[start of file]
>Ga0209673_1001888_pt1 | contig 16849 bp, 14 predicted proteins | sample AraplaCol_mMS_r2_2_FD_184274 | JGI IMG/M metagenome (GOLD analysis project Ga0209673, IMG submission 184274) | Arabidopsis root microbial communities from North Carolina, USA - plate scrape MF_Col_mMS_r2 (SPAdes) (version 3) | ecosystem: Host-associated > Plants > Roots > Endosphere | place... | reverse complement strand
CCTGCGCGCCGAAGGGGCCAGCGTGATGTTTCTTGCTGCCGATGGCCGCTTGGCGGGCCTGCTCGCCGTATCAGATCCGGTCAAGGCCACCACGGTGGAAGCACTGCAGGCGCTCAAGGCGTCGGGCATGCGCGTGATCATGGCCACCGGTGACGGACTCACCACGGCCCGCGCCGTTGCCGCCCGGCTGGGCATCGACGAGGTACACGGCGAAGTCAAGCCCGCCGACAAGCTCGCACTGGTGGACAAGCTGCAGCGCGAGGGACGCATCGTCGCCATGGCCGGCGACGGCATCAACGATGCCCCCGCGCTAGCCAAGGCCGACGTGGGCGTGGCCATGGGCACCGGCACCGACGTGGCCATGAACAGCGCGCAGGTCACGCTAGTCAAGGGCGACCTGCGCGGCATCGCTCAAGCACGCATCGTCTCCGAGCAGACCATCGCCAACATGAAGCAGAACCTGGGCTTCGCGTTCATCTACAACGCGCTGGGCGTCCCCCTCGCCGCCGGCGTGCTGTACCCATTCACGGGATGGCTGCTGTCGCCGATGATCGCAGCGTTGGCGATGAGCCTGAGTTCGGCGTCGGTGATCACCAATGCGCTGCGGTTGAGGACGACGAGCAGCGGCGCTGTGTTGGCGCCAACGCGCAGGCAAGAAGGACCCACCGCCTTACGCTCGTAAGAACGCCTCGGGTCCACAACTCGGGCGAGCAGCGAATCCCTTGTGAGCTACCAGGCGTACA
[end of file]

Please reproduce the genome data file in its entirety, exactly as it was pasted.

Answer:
>Ga0209673_1001888_pt1 | contig 16849 bp, 14 predicted proteins | sample AraplaCol_mMS_r2_2_FD_184274 | JGI IMG/M metagenome (GOLD analysis project Ga0209673, IMG submission 184274) | Arabidopsis root microbial communities from North Carolina, USA - plate scrape MF_Col_mMS_r2 (SPAdes) (version 3) | ecosystem: Host-associated > Plants > Roots > Endosphere | place... | reverse complement strand
CCTGCGCGCCGAAGGGGCCAGCGTGATGTTTCTTGCTGCCGATGGCCGCTTGGCGGGCCTGCTCGCCGTATCAGATCCGGTCAAGGCCACCACGGTGGAAGCACTGCAGGCGCTCAAGGCGTCGGGCATGCGCGTGATCATGGCCACCGGTGACGGACTCACCACGGCCCGCGCCGTTGCCGCCCGGCTGGGCATCGACGAGGTACACGGCGAAGTCAAGCCCGCCGACAAGCTCGCACTGGTGGACAAGCTGCAGCGCGAGGGACGCATCGTCGCCATGGCCGGCGACGGCATCAACGATGCCCCCGCGCTAGCCAAGGCCGACGTGGGCGTGGCCATGGGCACCGGCACCGACGTGGCCATGAACAGCGCGCAGGTCACGCTAGTCAAGGGCGACCTGCGCGGCATCGCTCAAGCACGCATCGTCTCCGAGCAGACCATCGCCAACATGAAGCAGAACCTGGGCTTCGCGTTCATCTACAACGCGCTGGGCGTCCCCCTCGCCGCCGGCGTGCTGTACCCATTCACGGGATGGCTGCTGTCGCCGATGATCGCAGCGTTGGCGATGAGCCTGAGTTCGGCGTCGGTGATCACCAATGCGCTGCGGTTGAGGACGACGAGCAGCGGCGCTGTGTTGGCGCCAACGCGCAGGCAAGAAGGACCCACCGCCTTACGCTCGTAAGAACGCCTCGGGTCCACAACTCGGGCGAGCAGCGAATCCCTTGTGAGCTACCAGGCGTACA